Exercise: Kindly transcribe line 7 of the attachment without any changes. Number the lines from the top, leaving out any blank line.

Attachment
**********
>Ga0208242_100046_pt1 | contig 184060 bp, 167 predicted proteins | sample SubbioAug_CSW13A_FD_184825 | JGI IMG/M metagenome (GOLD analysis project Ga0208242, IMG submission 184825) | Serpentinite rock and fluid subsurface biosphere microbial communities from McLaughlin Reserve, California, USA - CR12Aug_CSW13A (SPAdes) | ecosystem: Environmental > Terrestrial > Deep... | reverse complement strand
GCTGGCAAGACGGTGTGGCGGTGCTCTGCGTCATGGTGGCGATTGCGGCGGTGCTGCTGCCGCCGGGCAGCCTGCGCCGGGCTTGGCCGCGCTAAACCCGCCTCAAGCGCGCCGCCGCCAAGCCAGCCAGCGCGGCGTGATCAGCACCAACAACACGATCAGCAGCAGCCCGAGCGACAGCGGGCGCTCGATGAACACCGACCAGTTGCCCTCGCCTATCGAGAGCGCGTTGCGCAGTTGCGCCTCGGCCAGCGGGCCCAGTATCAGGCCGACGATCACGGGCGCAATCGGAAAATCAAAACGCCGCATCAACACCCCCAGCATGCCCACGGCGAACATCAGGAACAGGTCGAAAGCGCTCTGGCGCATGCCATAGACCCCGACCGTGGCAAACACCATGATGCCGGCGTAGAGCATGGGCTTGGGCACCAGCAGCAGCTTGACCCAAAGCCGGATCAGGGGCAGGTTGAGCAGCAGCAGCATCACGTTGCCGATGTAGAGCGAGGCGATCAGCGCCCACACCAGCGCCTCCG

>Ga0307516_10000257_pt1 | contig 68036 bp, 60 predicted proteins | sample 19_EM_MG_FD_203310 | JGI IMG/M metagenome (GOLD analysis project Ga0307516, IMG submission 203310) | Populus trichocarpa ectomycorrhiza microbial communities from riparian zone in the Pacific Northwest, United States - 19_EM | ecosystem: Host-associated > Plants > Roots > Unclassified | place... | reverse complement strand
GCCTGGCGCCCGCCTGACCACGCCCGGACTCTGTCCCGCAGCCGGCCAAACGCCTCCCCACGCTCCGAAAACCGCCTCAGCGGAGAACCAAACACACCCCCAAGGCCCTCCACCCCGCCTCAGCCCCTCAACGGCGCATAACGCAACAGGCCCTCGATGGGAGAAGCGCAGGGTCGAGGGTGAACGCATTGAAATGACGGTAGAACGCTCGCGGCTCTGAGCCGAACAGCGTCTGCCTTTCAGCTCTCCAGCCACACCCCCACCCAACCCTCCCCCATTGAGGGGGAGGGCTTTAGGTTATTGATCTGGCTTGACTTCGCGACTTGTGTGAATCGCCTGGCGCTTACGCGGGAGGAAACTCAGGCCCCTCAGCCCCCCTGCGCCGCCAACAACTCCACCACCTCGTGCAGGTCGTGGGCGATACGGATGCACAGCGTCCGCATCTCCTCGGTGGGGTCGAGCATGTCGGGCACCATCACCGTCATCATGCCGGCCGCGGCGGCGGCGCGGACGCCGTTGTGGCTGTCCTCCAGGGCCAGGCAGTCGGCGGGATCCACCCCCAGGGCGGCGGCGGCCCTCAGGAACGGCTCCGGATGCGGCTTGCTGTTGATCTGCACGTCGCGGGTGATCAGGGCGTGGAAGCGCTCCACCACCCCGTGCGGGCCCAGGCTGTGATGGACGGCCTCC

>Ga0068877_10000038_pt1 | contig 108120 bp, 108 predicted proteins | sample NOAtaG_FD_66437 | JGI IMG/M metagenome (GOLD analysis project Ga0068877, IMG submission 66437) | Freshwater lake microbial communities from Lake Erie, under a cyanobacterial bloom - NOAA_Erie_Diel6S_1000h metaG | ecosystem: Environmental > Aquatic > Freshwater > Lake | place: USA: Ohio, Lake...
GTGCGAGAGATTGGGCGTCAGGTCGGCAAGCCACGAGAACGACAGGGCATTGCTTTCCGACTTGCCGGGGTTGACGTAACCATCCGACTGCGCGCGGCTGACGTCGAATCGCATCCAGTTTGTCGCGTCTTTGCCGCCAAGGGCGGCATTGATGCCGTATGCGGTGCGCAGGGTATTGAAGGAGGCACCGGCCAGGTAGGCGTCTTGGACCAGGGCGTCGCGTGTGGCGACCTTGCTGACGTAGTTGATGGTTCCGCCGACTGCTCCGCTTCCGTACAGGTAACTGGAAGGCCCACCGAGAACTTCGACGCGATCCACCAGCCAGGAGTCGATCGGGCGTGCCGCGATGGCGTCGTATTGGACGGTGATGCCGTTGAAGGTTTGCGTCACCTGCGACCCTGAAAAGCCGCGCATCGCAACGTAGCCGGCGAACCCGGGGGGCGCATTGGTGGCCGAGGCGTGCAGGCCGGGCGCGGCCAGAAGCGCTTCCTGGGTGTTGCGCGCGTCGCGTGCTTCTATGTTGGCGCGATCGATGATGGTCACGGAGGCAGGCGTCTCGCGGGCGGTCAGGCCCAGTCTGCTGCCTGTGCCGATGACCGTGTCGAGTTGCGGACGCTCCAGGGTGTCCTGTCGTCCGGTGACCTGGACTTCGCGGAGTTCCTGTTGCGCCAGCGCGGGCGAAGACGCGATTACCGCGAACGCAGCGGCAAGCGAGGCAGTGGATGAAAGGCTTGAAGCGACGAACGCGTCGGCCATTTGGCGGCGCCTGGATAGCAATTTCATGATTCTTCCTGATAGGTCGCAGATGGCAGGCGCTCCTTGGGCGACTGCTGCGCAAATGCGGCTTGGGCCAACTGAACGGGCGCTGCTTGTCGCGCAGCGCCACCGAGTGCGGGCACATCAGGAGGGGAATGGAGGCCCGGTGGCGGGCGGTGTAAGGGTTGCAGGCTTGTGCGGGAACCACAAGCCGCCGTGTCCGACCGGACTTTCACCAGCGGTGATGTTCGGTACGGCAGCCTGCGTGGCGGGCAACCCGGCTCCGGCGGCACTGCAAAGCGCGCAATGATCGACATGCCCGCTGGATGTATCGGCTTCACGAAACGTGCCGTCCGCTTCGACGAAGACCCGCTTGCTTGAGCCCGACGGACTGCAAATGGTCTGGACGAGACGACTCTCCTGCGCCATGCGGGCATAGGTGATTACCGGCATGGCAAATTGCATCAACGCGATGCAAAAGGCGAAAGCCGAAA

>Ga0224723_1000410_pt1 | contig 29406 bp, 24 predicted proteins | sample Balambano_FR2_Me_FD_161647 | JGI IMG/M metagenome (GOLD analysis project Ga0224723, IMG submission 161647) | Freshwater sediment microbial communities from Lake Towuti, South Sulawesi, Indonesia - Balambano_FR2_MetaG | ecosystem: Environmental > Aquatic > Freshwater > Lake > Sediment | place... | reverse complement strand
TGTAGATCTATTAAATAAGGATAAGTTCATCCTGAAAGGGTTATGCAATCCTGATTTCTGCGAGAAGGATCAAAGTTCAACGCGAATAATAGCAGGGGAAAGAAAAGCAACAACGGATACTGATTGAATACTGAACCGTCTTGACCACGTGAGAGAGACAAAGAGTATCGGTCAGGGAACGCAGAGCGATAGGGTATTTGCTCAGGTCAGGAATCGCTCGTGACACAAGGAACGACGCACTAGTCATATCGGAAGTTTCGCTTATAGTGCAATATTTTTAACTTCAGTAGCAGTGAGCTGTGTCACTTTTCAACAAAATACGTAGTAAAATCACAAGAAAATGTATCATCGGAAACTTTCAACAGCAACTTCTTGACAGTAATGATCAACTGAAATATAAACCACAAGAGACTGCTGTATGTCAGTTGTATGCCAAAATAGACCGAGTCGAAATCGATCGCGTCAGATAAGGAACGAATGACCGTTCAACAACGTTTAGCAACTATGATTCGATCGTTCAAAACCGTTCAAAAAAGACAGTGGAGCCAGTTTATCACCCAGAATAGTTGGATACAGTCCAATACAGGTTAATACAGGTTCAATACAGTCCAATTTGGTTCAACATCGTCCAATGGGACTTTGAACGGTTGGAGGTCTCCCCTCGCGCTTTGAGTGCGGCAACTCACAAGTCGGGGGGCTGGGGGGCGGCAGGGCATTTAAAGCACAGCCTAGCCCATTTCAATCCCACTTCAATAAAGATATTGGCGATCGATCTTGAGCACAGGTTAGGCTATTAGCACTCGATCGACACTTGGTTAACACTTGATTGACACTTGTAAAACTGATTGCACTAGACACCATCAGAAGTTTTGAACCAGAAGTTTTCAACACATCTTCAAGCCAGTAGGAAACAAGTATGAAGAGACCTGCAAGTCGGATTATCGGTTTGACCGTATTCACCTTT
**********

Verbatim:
>Ga0224723_1000410_pt1 | contig 29406 bp, 24 predicted proteins | sample Balambano_FR2_Me_FD_161647 | JGI IMG/M metagenome (GOLD analysis project Ga0224723, IMG submission 161647) | Freshwater sediment microbial communities from Lake Towuti, South Sulawesi, Indonesia - Balambano_FR2_MetaG | ecosystem: Environmental > Aquatic > Freshwater > Lake > Sediment | place... | reverse complement strand